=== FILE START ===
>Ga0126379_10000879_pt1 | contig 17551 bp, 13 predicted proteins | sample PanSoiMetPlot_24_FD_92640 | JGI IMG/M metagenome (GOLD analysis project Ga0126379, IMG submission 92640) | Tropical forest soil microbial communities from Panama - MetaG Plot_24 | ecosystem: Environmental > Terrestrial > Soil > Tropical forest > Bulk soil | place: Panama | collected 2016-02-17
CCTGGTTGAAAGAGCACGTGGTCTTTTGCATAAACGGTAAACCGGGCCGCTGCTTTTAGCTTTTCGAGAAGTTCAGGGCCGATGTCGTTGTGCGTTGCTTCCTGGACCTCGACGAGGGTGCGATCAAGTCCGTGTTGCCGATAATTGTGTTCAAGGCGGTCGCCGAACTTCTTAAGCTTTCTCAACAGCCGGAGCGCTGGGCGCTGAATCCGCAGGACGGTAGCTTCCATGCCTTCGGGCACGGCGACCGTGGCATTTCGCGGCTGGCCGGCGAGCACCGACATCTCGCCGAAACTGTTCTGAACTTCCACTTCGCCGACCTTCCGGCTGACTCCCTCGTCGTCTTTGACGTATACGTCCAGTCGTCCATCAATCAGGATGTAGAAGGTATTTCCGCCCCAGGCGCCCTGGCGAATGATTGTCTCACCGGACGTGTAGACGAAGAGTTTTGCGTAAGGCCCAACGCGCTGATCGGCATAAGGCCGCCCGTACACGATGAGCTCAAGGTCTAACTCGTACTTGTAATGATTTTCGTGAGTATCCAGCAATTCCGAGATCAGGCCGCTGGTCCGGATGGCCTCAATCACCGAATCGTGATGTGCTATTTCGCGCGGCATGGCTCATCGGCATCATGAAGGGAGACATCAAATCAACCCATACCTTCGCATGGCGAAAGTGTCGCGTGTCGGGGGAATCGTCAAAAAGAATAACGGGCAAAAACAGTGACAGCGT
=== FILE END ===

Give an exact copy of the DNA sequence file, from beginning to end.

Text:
>Ga0126379_10000879_pt1 | contig 17551 bp, 13 predicted proteins | sample PanSoiMetPlot_24_FD_92640 | JGI IMG/M metagenome (GOLD analysis project Ga0126379, IMG submission 92640) | Tropical forest soil microbial communities from Panama - MetaG Plot_24 | ecosystem: Environmental > Terrestrial > Soil > Tropical forest > Bulk soil | place: Panama | collected 2016-02-17
CCTGGTTGAAAGAGCACGTGGTCTTTTGCATAAACGGTAAACCGGGCCGCTGCTTTTAGCTTTTCGAGAAGTTCAGGGCCGATGTCGTTGTGCGTTGCTTCCTGGACCTCGACGAGGGTGCGATCAAGTCCGTGTTGCCGATAATTGTGTTCAAGGCGGTCGCCGAACTTCTTAAGCTTTCTCAACAGCCGGAGCGCTGGGCGCTGAATCCGCAGGACGGTAGCTTCCATGCCTTCGGGCACGGCGACCGTGGCATTTCGCGGCTGGCCGGCGAGCACCGACATCTCGCCGAAACTGTTCTGAACTTCCACTTCGCCGACCTTCCGGCTGACTCCCTCGTCGTCTTTGACGTATACGTCCAGTCGTCCATCAATCAGGATGTAGAAGGTATTTCCGCCCCAGGCGCCCTGGCGAATGATTGTCTCACCGGACGTGTAGACGAAGAGTTTTGCGTAAGGCCCAACGCGCTGATCGGCATAAGGCCGCCCGTACACGATGAGCTCAAGGTCTAACTCGTACTTGTAATGATTTTCGTGAGTATCCAGCAATTCCGAGATCAGGCCGCTGGTCCGGATGGCCTCAATCACCGAATCGTGATGTGCTATTTCGCGCGGCATGGCTCATCGGCATCATGAAGGGAGACATCAAATCAACCCATACCTTCGCATGGCGAAAGTGTCGCGTGTCGGGGGAATCGTCAAAAAGAATAACGGGCAAAAACAGTGACAGCGT